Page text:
Construction of Fractured Reservoir Models for Flow Simulation Incorporating Geology, Geophysics, and Geomechanics

Course Description

Flow models have the purpose of explaining and forecasting reservoir performance that can help plan the development and exploitation of the resource. This class explains the steps needed to build fractured reservoir models using sound stratigraphic and structural frameworks, calibrated 3D seismic attributes, and geomechanical information. Models and concepts are examined in the context of how they impact fluid flow, reservoir simulation results, field production, and forecast in conventional and unconventional reservoirs. This 2-day course presents workflows along with conceptual and spreadsheet-based exercises to solidify concepts. The course provides in-depth presentations and discussions of the models presented.

Course Objectives

  • Highlight geologic concepts that control natural fracture development in conventional and unconventional reservoirs.
  • Value characterization methods that incorporate the use of 3D seismic data for improved mapping of mechanical facies and fracture properties.
  • Discuss workflows that combine geologic and geomechanics concepts, petrophysical properties, and seismic attributes within geological models in preparation for reservoir simulation.
  • Quantify the combined effect of fracture properties and geomechanical properties in effective flow properties of simple fracture scenarios.
  • Understand the need of combining multiple disciplines and data sources to develop an adequate flow model.
  • Understand that fracture models are not platform- or software-specific, but utilize and blend all available data and relevant analogs.
  • Understand that consistently developed continuum and discrete fracture models can yield very similar results.
  • Model effective fracture permeabilities in a cell of a geologic model and understand the parameters that control such permeability.

Course Outline

Session 1

  • Natural fractured reservoirs: overview and concepts
  • Impact of natural fractures on reservoir performance: overview
  • Tight unconventional reservoirs: mechanical stratigraphy in core, well logs, and seismic
  • Tight unconventional reservoirs: use and value of outcrop analogs
  • Tight carbonate mechanical stratigraphy interpretation
  • Reservoir engineering data for of naturally fractured reservoirs

Session 2

  • Tight unconventional reservoirs: seismic properties for fracture characterization
  • Discrete vs continuum natural fracture descriptions for simulation in fractured reservoirs
  • Tight unconventional reservoirs: geomechanics review
  • Effective fracture permeability

Session 3

  • Tight unconventional reservoirs: modeling perm of reactivated fractures
  • Pressure transient response time
  • Conventional fractured reservoirs: overview and concepts
  • Conceptual integrated fault damage zone model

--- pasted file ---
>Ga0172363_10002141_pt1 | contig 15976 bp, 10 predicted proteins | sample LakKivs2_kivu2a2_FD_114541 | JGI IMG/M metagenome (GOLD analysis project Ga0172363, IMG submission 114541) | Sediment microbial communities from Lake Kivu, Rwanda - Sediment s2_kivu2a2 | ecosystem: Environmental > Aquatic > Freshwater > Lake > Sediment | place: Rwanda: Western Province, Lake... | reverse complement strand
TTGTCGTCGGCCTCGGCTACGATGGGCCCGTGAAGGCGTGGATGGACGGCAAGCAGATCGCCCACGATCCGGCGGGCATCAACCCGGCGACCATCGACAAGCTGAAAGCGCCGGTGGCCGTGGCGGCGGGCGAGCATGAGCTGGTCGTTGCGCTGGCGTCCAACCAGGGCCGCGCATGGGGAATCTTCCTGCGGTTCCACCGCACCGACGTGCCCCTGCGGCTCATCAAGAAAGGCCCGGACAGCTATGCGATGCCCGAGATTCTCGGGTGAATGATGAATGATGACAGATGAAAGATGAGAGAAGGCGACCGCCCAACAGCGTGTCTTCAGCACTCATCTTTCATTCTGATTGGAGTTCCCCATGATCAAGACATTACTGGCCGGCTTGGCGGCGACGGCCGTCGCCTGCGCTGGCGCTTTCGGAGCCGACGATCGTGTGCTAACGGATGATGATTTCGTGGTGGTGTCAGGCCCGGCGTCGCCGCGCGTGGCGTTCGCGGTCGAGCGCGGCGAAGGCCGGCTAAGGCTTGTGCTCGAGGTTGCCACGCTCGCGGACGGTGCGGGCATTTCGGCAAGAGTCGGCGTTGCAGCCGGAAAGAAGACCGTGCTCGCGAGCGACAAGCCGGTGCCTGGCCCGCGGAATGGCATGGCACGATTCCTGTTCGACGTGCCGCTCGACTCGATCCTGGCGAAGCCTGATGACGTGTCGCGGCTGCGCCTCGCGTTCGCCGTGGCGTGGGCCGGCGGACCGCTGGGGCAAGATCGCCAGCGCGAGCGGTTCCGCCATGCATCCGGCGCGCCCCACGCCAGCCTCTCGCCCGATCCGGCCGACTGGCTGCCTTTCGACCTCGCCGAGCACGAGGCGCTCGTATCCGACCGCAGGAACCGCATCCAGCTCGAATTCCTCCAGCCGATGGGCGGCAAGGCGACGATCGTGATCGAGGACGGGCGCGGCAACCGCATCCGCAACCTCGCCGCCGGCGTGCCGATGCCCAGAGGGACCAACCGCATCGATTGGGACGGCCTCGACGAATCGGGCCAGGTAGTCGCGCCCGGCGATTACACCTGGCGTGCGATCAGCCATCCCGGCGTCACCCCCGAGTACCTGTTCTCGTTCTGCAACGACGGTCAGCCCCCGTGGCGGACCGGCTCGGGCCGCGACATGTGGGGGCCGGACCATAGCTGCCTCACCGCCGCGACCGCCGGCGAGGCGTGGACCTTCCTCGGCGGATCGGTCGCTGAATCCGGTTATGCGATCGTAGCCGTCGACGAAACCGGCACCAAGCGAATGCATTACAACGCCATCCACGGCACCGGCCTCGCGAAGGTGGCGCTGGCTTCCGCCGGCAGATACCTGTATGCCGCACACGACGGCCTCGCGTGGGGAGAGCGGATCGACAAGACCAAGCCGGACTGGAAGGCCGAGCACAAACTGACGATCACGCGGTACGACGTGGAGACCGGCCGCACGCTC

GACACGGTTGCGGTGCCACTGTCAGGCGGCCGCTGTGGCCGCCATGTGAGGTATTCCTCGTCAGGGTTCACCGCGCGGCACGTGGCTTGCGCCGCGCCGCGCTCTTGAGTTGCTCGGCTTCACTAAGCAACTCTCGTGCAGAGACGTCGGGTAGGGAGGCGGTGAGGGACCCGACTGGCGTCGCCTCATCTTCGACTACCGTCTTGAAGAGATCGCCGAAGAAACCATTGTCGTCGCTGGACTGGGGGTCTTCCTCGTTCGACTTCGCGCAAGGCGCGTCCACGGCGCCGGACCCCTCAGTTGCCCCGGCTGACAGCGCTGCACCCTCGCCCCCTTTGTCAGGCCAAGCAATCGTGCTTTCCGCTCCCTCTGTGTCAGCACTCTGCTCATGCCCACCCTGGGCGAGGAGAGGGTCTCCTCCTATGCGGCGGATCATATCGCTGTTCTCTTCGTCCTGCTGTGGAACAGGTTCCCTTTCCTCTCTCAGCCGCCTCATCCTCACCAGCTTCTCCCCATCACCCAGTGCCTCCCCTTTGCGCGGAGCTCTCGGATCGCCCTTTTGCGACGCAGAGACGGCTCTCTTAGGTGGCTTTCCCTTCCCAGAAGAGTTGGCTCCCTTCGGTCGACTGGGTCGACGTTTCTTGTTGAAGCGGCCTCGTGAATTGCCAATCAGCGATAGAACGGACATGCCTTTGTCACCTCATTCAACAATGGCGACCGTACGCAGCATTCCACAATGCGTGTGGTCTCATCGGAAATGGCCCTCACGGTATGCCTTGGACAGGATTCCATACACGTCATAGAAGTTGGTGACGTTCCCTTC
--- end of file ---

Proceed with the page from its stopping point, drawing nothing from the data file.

• Value of outcrop analogs in fracture modeling
  • Conventional fractured reservoirs: facies, rock properties in core and well logs

Session 4

  • Conventional fractured reservoirs: rock properties from 3D seismic
  • Calibration of effective fracture permeabilities
  • Special considerations for flow simulation in fractured reservoirs
  • Putting it all together: Integration of outcrop, core, well logs, and seismic for improved reservoir models

Participants’ Profile

Due to its multidisciplinary nature, this class is designed for all levels from entry to advanced.



About the Instructors

Reinaldo J. Michelena is reservoir characterization and geophysical advisor. He has a Ph.D. in geophysics from Stanford University and a B.S. in physics from Universidad Simón Bolívar (Venezuela). He has over 35 years of experience in research, development, and application of seismic methods to help reservoir delineation and characterization, from prototyping, programming and testing of algorithms to integrated interpretation of field data results.

Chris Zahm is a Research Geologist at the Bureau of Economic Geology at the University of Texas at Austin. He received his Ph.D. in 2002 from the Colorado School of Mines as a structural geologist and has M.Sc. degree from the University of Texas at Austin in Hydrogeology and B.S. in Geology from the University of Wisconsin-Madison. With more than 25 years of experience working fractured reservoir systems in both industry and academia, Chris has focused on characterizing and modeling natural fracture systems in subsurface reservoirs from around the world including onshore US, Norwegian North Sea, Indonesia, offshore Brazil, Bolivia, and the Middle East.

James Gilman provides reservoir engineering and flow simulation consultation with more than 40 years of experience. His expertise includes specialization in the area of application and development of numerical simulators for fluid flow in petroleum reservoirs. He has been involved in development of 3-phase simulators for naturally fractured reservoirs. He is actively involved consultation in the areas of reservoir engineering, reservoir simulation, naturally fractured reservoirs, and unconventional reservoirs. He has extensive training experience in these areas through Marathon, iReservoir and Nautilus.